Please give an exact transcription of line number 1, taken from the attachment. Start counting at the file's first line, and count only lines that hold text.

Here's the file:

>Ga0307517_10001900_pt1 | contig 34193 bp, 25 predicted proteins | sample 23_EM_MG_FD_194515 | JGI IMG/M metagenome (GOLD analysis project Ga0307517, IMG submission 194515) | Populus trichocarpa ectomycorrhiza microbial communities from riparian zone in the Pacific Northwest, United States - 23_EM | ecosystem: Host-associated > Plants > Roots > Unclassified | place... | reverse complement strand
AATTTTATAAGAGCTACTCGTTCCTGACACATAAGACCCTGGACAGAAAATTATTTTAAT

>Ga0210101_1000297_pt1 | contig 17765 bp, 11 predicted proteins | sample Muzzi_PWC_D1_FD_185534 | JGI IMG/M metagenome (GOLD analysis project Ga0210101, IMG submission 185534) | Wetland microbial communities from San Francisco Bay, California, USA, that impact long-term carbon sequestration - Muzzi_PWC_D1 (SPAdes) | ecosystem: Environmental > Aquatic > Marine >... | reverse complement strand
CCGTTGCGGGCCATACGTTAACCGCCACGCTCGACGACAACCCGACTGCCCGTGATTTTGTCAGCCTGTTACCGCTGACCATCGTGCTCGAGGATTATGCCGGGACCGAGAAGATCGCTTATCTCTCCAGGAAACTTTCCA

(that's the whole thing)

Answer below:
>Ga0307517_10001900_pt1 | contig 34193 bp, 25 predicted proteins | sample 23_EM_MG_FD_194515 | JGI IMG/M metagenome (GOLD analysis project Ga0307517, IMG submission 194515) | Populus trichocarpa ectomycorrhiza microbial communities from riparian zone in the Pacific Northwest, United States - 23_EM | ecosystem: Host-associated > Plants > Roots > Unclassified | place... | reverse complement strand